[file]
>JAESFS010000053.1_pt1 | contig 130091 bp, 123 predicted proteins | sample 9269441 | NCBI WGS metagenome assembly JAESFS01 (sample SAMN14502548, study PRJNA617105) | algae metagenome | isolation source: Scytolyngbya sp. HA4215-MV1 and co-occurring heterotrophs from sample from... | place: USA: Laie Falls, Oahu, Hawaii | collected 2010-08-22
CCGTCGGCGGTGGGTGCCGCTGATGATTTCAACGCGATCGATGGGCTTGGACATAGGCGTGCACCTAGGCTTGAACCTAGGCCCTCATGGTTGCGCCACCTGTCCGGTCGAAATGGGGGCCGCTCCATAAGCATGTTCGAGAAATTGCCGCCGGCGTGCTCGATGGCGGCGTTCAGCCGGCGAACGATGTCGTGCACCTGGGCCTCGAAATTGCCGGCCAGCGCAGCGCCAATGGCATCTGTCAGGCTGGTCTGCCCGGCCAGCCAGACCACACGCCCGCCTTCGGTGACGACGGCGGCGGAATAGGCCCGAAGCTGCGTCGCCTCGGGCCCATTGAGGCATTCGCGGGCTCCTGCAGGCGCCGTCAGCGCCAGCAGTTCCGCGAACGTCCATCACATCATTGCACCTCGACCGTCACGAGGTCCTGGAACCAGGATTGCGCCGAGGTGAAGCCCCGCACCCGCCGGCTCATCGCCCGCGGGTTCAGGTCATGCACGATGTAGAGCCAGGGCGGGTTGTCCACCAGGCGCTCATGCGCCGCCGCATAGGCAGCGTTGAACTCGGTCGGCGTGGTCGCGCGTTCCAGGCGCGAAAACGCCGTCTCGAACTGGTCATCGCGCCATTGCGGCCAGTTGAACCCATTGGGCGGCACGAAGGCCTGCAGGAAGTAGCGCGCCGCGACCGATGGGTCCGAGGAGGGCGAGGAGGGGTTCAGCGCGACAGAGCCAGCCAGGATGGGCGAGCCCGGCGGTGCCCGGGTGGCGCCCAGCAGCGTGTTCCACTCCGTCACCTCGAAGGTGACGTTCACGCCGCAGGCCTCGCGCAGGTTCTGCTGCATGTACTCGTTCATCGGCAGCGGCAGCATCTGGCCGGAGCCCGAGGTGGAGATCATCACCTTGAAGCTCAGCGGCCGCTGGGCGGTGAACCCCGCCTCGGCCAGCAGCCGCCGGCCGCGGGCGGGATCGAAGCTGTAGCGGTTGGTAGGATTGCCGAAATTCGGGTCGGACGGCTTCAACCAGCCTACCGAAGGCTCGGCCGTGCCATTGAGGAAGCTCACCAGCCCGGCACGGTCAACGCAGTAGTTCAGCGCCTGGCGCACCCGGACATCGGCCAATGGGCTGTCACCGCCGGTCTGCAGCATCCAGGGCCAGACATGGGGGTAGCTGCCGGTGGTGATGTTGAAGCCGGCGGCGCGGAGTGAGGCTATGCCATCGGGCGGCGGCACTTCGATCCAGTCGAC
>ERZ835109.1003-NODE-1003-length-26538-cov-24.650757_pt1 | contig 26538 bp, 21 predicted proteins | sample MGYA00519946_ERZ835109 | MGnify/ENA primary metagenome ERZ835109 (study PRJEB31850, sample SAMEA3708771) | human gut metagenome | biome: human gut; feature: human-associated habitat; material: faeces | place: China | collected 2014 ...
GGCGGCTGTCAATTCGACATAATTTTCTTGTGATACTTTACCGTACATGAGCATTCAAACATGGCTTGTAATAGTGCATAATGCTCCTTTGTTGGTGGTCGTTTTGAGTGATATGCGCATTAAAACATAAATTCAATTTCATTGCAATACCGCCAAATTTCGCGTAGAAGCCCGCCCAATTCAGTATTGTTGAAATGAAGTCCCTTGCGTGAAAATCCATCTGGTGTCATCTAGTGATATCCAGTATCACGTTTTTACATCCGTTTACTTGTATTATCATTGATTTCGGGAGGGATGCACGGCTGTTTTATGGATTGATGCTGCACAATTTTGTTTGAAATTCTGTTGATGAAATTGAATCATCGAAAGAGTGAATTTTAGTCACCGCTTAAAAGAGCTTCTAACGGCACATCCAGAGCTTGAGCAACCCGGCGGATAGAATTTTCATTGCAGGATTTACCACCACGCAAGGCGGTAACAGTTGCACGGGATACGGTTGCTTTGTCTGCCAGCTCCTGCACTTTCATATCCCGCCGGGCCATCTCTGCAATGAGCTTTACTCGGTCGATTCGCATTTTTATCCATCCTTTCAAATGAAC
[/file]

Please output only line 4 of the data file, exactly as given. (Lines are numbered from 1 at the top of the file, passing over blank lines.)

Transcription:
GGCGGCTGTCAATTCGACATAATTTTCTTGTGATACTTTACCGTACATGAGCATTCAAACATGGCTTGTAATAGTGCATAATGCTCCTTTGTTGGTGGTCGTTTTGAGTGATATGCGCATTAAAACATAAATTCAATTTCATTGCAATACCGCCAAATTTCGCGTAGAAGCCCGCCCAATTCAGTATTGTTGAAATGAAGTCCCTTGCGTGAAAATCCATCTGGTGTCATCTAGTGATATCCAGTATCACGTTTTTACATCCGTTTACTTGTATTATCATTGATTTCGGGAGGGATGCACGGCTGTTTTATGGATTGATGCTGCACAATTTTGTTTGAAATTCTGTTGATGAAATTGAATCATCGAAAGAGTGAATTTTAGTCACCGCTTAAAAGAGCTTCTAACGGCACATCCAGAGCTTGAGCAACCCGGCGGATAGAATTTTCATTGCAGGATTTACCACCACGCAAGGCGGTAACAGTTGCACGGGATACGGTTGCTTTGTCTGCCAGCTCCTGCACTTTCATATCCCGCCGGGCCATCTCTGCAATGAGCTTTACTCGGTCGATTCGCATTTTTATCCATCCTTTCAAATGAAC